Building the World Blog by Kathleen Lusk Brooke and Zoe G Quinn is licensed under a Creative Commons Attribution-NonCommercial-NoDerivs 3.0 Unported License

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April 4, 2016
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Raising the (Green) Roof

Chicago’s City Hall. Image: wikimedia commons.

Spring downpours may evoke the expression: “raining cats and dogs.” In days of thatched roofs, domestic animals burrowed into the substrate, jumping forth during vernal storms. Green roofs (and walls) are making a comeback. Insulating, sound absorbing, green roofs soak up 70% of rainwater, reducing local flooding. Green roofs feature recycled materials. The Roman aqueducts, and roads, as reported by Vitruvius, were 1 part chalk + 2 parts sand (preferably local volcanic pozzolanic) + 20% water. Chicago, USA; Paris, France; Toronto, Canada passed laws requiring new construction include solar or green roofs. Chicago estimated energy savings of $100,000,000 annually, if all its urban roofs were green. Environmental benefits await: while a shady lawn’s summer surface temperature averages 28C, non-green urban roofs measure 52C (125.6 Farhrenheit). Green roofs, especially in cities, may help fulfill the promise of the COP21 agreement.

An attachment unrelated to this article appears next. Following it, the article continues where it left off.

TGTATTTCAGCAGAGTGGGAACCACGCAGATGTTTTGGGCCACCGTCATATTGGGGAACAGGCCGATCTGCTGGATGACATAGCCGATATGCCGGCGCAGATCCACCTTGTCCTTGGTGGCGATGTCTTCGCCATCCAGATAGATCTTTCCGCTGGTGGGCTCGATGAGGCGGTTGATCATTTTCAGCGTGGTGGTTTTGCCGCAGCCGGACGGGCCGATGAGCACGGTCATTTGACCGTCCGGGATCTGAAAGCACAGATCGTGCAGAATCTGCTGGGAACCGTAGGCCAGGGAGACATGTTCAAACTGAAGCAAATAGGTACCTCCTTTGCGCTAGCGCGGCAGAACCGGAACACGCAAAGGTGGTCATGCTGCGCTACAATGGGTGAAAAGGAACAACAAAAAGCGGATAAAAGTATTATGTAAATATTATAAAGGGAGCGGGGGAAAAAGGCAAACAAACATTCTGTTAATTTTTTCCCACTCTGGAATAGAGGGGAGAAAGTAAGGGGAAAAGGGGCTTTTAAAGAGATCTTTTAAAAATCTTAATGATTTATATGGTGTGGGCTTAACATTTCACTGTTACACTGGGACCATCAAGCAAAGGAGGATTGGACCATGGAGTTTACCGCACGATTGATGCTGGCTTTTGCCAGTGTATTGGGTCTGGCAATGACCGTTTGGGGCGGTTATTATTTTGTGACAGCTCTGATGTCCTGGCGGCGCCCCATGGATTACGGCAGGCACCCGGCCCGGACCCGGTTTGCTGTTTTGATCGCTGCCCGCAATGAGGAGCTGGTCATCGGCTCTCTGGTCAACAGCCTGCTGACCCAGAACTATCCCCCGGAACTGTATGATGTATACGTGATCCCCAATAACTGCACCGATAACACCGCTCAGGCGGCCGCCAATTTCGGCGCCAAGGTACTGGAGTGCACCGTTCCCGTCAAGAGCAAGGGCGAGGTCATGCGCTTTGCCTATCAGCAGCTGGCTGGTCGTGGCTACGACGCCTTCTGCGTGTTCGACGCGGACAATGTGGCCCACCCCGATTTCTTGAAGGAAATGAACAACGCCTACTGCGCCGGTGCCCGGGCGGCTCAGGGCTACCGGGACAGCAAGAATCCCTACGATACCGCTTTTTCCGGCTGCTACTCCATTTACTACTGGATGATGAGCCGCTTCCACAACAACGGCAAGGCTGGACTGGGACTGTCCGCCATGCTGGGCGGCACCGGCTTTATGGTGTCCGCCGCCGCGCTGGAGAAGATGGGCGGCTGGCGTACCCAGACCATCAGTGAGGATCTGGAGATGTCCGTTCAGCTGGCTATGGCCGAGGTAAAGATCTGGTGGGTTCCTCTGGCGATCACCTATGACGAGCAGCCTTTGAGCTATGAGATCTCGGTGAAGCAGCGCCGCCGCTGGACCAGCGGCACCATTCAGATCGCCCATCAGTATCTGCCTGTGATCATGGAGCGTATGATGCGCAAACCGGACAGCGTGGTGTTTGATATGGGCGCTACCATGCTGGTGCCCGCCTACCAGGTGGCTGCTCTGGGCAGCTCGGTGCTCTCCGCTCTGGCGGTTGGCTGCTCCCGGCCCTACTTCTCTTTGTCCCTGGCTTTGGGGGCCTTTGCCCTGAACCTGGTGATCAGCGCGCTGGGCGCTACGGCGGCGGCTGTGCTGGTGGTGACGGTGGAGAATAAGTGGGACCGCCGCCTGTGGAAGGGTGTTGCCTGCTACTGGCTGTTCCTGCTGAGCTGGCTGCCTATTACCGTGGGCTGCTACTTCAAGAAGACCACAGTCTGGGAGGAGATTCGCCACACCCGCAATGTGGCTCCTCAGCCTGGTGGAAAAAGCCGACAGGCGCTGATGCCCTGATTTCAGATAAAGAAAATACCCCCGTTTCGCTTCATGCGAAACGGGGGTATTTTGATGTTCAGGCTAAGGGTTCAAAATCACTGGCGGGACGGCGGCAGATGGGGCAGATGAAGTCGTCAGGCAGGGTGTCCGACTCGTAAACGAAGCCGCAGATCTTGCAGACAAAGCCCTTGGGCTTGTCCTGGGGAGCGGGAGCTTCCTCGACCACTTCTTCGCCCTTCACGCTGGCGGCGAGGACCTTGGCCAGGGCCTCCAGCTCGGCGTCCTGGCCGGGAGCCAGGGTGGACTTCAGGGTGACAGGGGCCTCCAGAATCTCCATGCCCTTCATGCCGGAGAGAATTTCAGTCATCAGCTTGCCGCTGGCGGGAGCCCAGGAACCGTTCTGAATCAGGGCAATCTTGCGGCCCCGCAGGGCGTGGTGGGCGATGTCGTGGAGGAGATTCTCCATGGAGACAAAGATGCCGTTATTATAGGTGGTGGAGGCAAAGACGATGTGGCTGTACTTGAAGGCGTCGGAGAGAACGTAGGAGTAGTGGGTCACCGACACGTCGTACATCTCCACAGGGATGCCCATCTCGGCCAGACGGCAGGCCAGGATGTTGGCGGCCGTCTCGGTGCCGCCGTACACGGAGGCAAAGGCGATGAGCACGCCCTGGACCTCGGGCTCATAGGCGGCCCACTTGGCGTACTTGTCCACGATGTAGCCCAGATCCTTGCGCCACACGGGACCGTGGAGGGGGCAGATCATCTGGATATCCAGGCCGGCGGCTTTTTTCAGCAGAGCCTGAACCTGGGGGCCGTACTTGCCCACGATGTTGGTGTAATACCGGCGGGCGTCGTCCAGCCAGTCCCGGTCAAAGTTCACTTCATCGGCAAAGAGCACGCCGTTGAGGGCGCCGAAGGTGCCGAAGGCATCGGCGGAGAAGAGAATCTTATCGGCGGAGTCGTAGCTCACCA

Building the World Blog by Kathleen Lusk Brooke and Zoe G Quinn is licensed under a Creative Commons Attribution-NonCommercial-NoDerivs 3.0 Unported License

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March 22, 2016
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World Water Day